WECN Front Page
HOME
Current Issue CURRENT ISSUE
WECN RECIPES
RECIPES
WECN WISCONSIN EVENTS
EVENTS
WECN Archives
ARCHIVES
WECN HISTORY
HISTORY
WECN SEARCH ENGINE
SEARCH
Contact Us
CONTACT US

March 2011

The Incredible Shrinking Package...
but Not the Price

Recently you might have noticed quite a bit of new packaging for food products at your local grocery store. I first thought product marketers were using new ways to attract consumers. However, upon a closer look, I realized the packing looks different in part because the sizes are smaller.

One recent example is what is happening to some orange juice containers. I often buy the 64-ounce carton of Florida’s Natural Orange Juice because I not only like the fresh taste of the juice, but also because the juice is produced by a Florida orange-growers cooperative. Florida Natural’s main competition is Tropicana, a company owned by PepsiCo, Inc. Something seemed different with the Tropicana containers and I looked more carefully and saw that while the company kept the price the same, it reduced the container size from 64 ounces to 59 ounces. This is not unusual. The same thing is happening with boxes of my favorite breakfast cereal where the boxes being placed at the “sale” end of aisles are increasingly smaller in size but have attractive prices like two 10-ounce boxes for $4.

Consumer Reports just took a look at this phenomena and determined we are getting less for our money for many food and consumer products and that there is good reason why certain products don’t seem to last as long as they used to. The Consumer Reports investigation looked at a number of food products and found that packages were reduced in size by as much as 20 percent. It cited some examples, including Ivory dish detergent (shrinking from its prior 30-ounce size to a new 24-ounce bottle) and shrinkage in Haagen Dazs’ “pint” of ice cream (from 16 ounces to 14 ounces).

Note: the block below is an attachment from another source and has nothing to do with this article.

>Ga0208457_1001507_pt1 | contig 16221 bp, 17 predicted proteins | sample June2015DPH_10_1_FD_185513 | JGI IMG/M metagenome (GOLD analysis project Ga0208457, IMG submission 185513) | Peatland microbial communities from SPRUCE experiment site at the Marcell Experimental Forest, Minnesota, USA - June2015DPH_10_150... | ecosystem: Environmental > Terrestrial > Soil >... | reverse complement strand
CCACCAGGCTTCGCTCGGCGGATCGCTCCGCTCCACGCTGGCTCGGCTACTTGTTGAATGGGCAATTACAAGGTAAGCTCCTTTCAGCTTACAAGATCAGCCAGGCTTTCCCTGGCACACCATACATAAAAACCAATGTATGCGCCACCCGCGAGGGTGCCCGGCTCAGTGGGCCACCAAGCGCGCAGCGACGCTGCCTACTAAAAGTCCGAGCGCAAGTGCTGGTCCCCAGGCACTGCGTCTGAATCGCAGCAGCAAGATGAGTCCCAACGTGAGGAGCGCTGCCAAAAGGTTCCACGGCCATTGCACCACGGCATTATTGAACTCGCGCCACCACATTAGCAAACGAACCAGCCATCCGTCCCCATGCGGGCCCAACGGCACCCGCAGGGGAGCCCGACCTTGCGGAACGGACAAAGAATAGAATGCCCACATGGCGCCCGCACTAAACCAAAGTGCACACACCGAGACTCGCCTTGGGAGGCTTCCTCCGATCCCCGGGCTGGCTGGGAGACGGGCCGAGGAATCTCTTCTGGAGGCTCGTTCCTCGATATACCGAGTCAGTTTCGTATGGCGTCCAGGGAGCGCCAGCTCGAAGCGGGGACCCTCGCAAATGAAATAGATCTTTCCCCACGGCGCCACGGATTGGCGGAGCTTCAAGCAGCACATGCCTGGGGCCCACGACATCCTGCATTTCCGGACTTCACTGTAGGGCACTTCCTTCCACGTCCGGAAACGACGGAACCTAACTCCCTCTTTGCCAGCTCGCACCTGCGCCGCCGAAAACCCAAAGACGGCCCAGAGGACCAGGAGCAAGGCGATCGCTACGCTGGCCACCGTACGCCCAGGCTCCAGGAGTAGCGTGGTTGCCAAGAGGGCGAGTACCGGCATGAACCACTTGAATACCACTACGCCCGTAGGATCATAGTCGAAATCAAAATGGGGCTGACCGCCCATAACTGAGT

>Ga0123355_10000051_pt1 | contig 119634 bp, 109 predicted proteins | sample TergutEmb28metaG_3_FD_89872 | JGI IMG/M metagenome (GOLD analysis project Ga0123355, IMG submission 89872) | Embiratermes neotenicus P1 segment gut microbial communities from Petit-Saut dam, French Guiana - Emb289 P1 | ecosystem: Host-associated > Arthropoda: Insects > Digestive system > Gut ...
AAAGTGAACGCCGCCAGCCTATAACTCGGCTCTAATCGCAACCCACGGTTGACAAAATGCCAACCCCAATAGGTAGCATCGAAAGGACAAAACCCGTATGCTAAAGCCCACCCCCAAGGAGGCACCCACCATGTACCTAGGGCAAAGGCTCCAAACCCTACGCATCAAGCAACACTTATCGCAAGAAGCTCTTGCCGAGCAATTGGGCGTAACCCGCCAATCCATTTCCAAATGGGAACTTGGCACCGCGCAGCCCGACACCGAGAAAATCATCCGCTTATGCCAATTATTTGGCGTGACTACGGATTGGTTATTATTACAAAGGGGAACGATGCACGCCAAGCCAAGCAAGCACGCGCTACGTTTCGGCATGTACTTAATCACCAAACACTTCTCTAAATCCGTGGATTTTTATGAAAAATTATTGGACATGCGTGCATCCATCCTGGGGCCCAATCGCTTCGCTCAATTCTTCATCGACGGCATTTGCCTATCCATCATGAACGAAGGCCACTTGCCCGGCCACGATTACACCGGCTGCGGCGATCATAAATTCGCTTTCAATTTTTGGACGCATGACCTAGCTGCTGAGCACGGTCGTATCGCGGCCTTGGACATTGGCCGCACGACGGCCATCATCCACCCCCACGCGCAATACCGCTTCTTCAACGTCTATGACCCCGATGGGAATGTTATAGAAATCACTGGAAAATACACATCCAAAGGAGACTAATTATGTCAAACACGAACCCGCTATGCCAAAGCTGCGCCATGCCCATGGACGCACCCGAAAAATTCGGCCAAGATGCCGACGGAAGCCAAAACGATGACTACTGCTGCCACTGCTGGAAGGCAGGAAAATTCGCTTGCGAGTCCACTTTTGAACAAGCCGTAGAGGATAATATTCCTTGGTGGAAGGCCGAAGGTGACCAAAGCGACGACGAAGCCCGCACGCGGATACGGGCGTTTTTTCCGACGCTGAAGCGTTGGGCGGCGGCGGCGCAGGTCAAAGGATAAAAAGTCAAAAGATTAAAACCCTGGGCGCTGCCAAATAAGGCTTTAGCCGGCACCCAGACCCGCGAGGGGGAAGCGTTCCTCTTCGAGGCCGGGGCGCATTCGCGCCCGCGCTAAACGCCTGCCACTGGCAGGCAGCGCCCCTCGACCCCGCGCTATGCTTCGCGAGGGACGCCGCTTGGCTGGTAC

Companies respond that they don’t want to cause consumers sticker shock so instead of raising prices, they just shrink the packaging size—exactly what I was seeing with Tropicana and Cheerios. Yes, the base price of many ingredients has increased dramatically over the past year and this is putting pricing pressure on food and consumer goods manufacturers.

What can you do? There are several strategies to make sure your family food budget doesn’t keep getting bigger. First, comparison shop between brands to determine which one is the better deal. As noted earlier, Florida’s Natural Orange Juice is still the same size and is usually favorably priced versus Tropicana. Second, look at the unit-price labels on the store shelf. You might be surprised to find that a smaller box has a lower price per ounce than a large box. Third, stock up on certain items such as cereal because the base price of oats, corn, and wheat continues to rise. The cereal seems to keep fine over several months. To make sure, I usually pull the box from the back of the shelf because my local grocery store usually puts the oldest product up front. Fourth, look for generic store brands on such items as milk because it is often bottled in the same dairy plant as the name-brand milk but is sold at a lower price. Finally, as recommended by Consumer Reports, you could call the company that downsized the packaging, and you might get coupons in return for your call. Happy shopping!


Copyright ©2011 Wisconsin Energy Cooperative News
All rights reserved. Reproduction in whole or in part without permission is prohibited.